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Re: Security Use Cases - Very rough first draft

From: Baldur Bjarnason <baldur@rebus.foundation>
Date: Mon, 22 Aug 2016 03:07:54 +0000
Cc: Ivan Herman <ivan@w3.org>, W3C Digital Publishing IG <public-digipub-ig@w3.org>
Message-Id: <2792B3B6-AEA2-4346-B73B-DB782BF90EE2@rebus.foundation>
To: Leonard Rosenthol <lrosenth@adobe.com>
Based on the feedback I’ve received on the draft (which was a lot of help, thanks!) I think we can boil the use cases section down to a simple list of four:

1. User Agents must be allowed to limit the capabilities of Portable Web Publications to preserve the security and safety of the user. Examples include security-conscious reading systems (such as browsers) and web-based archiving and reading systems (e.g. a student uploading an annotated document to a learning management web service for a teacher to review).

2. PWP authors should be able to discover what capabilities their documents have access to. Possibilities include, but are not limited to: a permissions API, standardising an "always available" safe subset of the platform's capabilities, or documenting specific methods progressive enhancement or graceful degradation that the author should be able to use to safely create their documents.

3. PWP authors should be able to embed guidance policies in their documents that inform the User Agent of their preferences as to how the integrity and security of the document itself should be preserved. This mechanism should be based on the pre-existing Content Security Policy specifications.

4. User Agents may provide a method for escalating trust so that publications the UA otherwise would have limited for security reasons may gain access to more capabilities. Examples include the code signing systems for packaged web apps and extensions.

From what I understand the Use Cases section shouldn't have a discussion of their context or of their feasibility, at least, not to the extent that my half-baked first draft did.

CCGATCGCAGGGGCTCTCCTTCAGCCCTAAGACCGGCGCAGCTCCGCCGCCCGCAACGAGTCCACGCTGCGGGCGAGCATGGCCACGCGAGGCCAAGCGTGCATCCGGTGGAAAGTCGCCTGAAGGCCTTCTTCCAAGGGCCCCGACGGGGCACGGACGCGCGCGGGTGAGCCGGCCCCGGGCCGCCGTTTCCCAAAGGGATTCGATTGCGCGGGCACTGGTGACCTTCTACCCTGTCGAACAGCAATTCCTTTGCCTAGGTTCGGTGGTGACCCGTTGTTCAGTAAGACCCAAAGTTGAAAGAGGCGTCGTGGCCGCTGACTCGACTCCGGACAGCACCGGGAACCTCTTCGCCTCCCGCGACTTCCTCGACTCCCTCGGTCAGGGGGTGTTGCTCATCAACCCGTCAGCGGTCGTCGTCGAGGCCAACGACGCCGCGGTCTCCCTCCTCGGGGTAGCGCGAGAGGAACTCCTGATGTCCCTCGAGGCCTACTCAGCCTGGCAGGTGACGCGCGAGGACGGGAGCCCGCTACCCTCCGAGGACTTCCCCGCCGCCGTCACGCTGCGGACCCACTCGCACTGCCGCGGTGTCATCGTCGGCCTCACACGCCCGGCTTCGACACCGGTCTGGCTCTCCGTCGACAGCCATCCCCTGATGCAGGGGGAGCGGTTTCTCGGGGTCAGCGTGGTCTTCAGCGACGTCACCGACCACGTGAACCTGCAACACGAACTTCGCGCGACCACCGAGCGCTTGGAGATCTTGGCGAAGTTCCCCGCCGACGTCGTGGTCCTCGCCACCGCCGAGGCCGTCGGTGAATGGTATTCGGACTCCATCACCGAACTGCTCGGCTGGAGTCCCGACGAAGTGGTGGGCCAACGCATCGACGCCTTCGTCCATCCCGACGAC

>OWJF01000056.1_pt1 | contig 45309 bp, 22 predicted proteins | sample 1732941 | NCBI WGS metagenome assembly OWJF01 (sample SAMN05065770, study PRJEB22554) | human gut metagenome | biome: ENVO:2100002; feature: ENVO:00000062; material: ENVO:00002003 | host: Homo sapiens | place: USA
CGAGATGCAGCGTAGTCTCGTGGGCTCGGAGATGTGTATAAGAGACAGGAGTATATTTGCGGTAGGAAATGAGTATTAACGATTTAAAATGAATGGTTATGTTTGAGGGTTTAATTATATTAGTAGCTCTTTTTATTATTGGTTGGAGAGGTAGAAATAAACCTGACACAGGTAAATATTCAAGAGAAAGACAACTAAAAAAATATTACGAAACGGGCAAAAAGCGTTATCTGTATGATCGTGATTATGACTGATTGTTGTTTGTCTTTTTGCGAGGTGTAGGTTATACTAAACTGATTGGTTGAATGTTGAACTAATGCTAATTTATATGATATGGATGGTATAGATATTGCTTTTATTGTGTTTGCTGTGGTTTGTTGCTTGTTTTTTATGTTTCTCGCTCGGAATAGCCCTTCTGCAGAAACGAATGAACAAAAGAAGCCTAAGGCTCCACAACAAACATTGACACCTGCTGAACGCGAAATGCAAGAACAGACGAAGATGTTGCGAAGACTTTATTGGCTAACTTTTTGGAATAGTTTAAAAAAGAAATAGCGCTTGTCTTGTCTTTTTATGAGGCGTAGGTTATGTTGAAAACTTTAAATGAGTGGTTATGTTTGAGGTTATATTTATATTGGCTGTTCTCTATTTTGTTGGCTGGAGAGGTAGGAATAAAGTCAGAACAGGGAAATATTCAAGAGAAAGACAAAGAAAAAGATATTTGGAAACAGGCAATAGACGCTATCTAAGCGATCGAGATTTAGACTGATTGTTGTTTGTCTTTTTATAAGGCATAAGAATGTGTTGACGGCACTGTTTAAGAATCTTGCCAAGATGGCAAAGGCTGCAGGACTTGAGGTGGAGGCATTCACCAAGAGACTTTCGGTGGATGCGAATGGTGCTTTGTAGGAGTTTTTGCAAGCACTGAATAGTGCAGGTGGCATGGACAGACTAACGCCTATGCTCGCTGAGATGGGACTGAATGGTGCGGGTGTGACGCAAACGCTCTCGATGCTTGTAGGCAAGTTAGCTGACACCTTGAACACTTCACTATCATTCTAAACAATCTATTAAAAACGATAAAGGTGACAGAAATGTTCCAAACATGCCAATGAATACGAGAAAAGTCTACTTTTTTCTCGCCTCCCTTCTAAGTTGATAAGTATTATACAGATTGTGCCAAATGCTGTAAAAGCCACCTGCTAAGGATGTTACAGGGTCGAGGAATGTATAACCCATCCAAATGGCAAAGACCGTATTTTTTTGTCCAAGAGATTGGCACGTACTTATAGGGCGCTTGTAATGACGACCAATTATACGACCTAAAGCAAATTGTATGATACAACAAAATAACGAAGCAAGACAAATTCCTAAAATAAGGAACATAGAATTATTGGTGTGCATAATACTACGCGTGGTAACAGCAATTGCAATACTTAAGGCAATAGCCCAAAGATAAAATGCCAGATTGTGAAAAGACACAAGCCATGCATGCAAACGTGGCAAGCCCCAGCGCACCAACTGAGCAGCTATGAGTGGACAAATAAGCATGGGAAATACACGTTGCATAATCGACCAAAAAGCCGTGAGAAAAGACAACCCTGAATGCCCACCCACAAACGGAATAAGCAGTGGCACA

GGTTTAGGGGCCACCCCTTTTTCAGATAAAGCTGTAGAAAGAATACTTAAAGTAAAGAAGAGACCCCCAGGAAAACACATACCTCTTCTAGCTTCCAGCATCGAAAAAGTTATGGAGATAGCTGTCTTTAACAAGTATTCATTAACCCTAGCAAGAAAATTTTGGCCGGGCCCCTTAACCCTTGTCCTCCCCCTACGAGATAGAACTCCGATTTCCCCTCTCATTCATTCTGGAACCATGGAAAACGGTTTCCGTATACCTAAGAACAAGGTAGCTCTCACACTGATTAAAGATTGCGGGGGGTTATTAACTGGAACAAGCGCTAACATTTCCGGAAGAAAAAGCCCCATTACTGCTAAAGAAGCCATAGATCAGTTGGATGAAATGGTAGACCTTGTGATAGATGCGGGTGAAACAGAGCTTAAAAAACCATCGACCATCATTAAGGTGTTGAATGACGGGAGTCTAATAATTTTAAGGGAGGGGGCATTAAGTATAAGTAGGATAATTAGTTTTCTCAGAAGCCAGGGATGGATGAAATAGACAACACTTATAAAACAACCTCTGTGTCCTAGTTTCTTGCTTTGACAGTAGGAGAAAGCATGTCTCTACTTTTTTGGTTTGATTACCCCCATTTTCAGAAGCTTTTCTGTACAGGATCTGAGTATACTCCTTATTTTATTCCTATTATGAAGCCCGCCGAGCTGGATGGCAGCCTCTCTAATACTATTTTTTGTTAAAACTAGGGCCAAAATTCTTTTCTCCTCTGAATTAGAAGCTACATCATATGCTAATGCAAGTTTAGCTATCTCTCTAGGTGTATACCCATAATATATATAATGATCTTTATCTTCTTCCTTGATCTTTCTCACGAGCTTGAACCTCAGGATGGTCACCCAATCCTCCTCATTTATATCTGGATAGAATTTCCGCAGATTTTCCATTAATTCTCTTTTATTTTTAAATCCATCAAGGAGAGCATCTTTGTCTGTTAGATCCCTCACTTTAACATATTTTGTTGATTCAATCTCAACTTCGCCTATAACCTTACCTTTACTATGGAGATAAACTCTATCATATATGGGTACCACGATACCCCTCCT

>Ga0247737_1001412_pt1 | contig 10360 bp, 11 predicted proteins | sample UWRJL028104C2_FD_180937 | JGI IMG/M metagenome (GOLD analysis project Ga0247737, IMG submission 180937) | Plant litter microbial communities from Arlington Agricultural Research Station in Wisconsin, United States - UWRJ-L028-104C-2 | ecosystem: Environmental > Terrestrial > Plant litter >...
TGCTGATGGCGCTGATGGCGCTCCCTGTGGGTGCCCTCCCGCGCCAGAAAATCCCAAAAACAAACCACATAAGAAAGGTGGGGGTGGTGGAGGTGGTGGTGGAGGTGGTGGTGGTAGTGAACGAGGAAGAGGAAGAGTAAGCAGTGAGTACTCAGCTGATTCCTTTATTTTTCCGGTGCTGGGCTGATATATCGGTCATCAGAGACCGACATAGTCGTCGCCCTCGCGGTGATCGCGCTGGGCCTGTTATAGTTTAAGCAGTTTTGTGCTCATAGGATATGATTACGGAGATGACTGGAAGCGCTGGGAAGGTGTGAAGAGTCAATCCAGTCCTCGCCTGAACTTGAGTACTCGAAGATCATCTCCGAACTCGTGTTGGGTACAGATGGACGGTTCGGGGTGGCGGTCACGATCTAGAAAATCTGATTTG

Now, I don't think use case number 4 is at all likely to ever come to pass but it is a valid use case.

I hope that if I rewrite the draft to be a less value-laden description of the four above use cases—with less context and opinion—that is going to be much less controversial among list members.

## On PDFs as a security role model

The problem with referring to PDFs as a solution to the PWP security model issue is that, as far as browsers are concerned, the built-in PDF viewers in Safari, Chrome, and Mozilla only support a subset of the format's JavaScript capabilities. 

Safari and Chrome support a subset of the AcroForms JS API. Mozilla's PDF.js is even more limited even though that viewer is _built_ using JavaScript. When Microsoft switched to their own PDF rendering library in Edge they for the most part seem to have just turned off PDF form filling (the most common use of JS in PDFs).

So if we are at all concerned with browser adoption, browser vendors have pretty consistently voted in favour of sacrificing the dynamic capabilities of local portable documents in the name of security—whether those documents are PDFs or HTML files from the local filesystem.

As with local HTML files, browser vendors _arrived_ at this model after a lot of pain and heartache. When combined, the Acrobat Plugin, NPAPI, and various JavaScript APIs were, for a variety of reasons, a technical and security disaster.